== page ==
There’s a vigilante out there and he never sleeps. This crimefighter isn’t really a “he,” but an “it,” a piece of software that’s looking for devices connected to the internet that haven’t changed their default usernames and passwords. It hijacks them and runs code that wrecks their hardware. It’s called “Brickerbot.”
It’s not here to make friends.
Brickerbot was built, according to reporting from Bleeping Computer, by a greyhat hacker going by “Janitor” who wanted to do something about botnets that attack websites and hold them for ransom. We recently reported on one that knocked the hugely trafficked Drudge Report offline. These attacks hijack networked devices to run distributed denial-of-service (or DDOS) attacks. The vigilante decided to counter them by destroying their weaponry, even though those weapons belong neither to the attackers nor the vigilante.
Janitor has taken an extreme approach to dealing with one of the bleeding edge problems created by the internet of things, a problem that isn’t especially hard to solve. All we need to do is sell IoT devices that won’t work until the new owner puts a new password on them. Done. But there may well be many more harms to come when everything from automobiles to blenders has been connected to the internet (even if they all have very good passwords), at least according to a panel organized by the Mozilla Foundation and the Netgain Partnership at the New York Public Library today.
“The internet of things is a monster riding an asteroid,” said Matt Mitchell, the founder of CryptoHarlem, an organization that equips regular people to protect their privacy. Old school hacker Dark Tangent made a very similar case to us this time last year.
Without endorsing Brickerbot’s methods, Mitchell expressed sympathy for its creator’s impatience with the obvious flaws in the first generation of connected products. On the other hand, he also had little sympathy for “50 Things You Can Do To Protect Everyone’s Internet Security” approaches to addressing the IoT threat.
“Can the public be responsible?” Mitchell asked. “We can’t trust the public with getting vaccinated and washing their hands.”
In order to protect people from wide failures of networked devices, the solutions need to be structural and universal, because networked devices don’t break the way normal products do.
“Computers fail in a different way,” said Bruce Schneier, an author and computer security professional said. “They all work perfectly until none of them do. That’s unique in the world of consumer products.”
Here’s a scenario: imagine a future city that has made progress reducing crime and saving money on policing by patrolling with robots in order to deploy humans only in places where crime is actually occurring or an investigation is needed. Setting aside the dystopian Robocop-esque issues that kind of scenario raises, think about this: what happens when all those robots tank at once in a city that only has enough human police to respond?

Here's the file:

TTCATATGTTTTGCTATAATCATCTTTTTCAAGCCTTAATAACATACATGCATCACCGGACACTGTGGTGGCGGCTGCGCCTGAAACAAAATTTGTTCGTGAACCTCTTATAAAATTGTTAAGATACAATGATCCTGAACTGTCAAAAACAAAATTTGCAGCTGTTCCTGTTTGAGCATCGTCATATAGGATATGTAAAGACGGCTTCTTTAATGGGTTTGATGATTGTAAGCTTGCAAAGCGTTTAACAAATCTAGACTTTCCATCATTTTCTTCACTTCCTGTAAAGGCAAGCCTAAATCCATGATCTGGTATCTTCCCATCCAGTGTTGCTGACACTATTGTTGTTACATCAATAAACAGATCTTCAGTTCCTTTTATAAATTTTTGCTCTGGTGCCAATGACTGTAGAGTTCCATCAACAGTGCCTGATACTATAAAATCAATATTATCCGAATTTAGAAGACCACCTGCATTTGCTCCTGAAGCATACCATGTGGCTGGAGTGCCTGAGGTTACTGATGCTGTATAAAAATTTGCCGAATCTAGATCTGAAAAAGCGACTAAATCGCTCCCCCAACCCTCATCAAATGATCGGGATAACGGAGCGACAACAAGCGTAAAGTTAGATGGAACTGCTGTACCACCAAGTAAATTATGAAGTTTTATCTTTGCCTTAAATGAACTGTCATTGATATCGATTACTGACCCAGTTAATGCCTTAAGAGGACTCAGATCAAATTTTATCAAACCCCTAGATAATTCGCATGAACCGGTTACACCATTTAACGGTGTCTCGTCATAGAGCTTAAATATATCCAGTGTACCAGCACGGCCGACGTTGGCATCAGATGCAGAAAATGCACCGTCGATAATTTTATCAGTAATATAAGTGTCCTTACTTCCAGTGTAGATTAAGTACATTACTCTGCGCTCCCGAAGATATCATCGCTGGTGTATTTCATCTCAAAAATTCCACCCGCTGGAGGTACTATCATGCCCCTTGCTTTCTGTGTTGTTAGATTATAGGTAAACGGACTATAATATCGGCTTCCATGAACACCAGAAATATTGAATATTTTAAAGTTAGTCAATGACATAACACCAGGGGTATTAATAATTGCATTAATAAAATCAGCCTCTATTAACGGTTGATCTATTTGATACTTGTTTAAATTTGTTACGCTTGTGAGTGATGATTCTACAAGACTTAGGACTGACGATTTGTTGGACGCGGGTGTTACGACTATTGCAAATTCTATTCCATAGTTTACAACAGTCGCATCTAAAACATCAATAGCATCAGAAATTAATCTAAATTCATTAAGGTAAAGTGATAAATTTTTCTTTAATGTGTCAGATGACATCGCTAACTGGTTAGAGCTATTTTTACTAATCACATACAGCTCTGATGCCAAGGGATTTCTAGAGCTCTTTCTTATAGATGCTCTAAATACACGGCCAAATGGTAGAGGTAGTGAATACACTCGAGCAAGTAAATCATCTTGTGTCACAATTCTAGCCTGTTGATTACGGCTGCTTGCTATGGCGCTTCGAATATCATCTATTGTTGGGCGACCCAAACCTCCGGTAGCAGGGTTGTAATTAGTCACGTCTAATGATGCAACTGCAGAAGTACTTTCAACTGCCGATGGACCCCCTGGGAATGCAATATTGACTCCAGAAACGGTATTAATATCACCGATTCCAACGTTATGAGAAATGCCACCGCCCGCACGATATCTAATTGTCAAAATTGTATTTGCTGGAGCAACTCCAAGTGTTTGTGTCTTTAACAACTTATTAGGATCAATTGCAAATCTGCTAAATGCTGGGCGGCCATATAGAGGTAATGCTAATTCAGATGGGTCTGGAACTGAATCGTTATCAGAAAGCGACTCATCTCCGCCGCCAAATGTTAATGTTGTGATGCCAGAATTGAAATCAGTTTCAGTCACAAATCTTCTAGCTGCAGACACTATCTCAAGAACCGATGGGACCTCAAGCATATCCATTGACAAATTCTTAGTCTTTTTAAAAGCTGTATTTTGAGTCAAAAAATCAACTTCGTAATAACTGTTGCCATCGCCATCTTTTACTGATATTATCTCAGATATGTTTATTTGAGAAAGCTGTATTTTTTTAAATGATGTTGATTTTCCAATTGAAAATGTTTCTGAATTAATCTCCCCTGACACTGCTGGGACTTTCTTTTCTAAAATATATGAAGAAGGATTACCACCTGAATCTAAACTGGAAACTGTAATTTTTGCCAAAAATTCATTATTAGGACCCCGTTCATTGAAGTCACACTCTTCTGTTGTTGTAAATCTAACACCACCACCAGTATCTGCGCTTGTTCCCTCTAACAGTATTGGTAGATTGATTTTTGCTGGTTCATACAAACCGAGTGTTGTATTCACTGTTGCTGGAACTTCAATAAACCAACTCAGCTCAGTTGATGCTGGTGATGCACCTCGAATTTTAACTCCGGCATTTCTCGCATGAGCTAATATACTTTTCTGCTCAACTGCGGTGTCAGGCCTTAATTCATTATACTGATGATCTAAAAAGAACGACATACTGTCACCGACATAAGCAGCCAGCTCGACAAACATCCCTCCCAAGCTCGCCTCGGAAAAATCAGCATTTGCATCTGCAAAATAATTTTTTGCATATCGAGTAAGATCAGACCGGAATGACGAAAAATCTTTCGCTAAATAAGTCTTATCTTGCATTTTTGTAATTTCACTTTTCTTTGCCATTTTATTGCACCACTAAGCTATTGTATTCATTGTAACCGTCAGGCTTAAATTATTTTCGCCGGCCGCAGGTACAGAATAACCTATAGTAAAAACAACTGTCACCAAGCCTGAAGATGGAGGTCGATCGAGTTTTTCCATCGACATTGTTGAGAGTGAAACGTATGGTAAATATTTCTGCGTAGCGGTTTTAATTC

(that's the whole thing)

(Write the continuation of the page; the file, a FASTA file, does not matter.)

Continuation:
Digital technology’s power lies in how quickly it scales. Once a piece of software is made, it costs almost nothing to make millions of copies. Its benefits quickly scale, but so do its failures.
But these technologies are so seductive. Marek Tuszynski, creative director at the Tactical Techology Collective, gave an example of an art project we’ve written about here before, “Smell Dating.” In short, it is blind matchmaking by smell. Pretty funny, but when Tactical Tech set up a demo of project samples at its Glass Room art installation in New York City, visitors were happy to fill out questionnaires indicating their reaction to B.O. in jars on site.
It illustrates how eager people are to turn experiences into data. We naturally put the usefulness of generating data far, far ahead of that data’s implications.
“I think what we have is government abdicating,” Schneier said, but the tech industry makes too much money for the government to do anything about it yet. Government won’t step in to regulate pervasive data collection and the internet of everything until people start to die. As long as the internet was a virtual world, that couldn’t really happen directly.
When the day comes that cars are guided by internet-connected guidance systems, health diagnoses are made by robot brains in the cloud and robot custodians do heavy maintenance on buildings we work in, the safety model will change. One way or another, someone will die and then the government will act. The government acts when people start to die, Schneier said.
So, cross your fingers. It shouldn’t be long.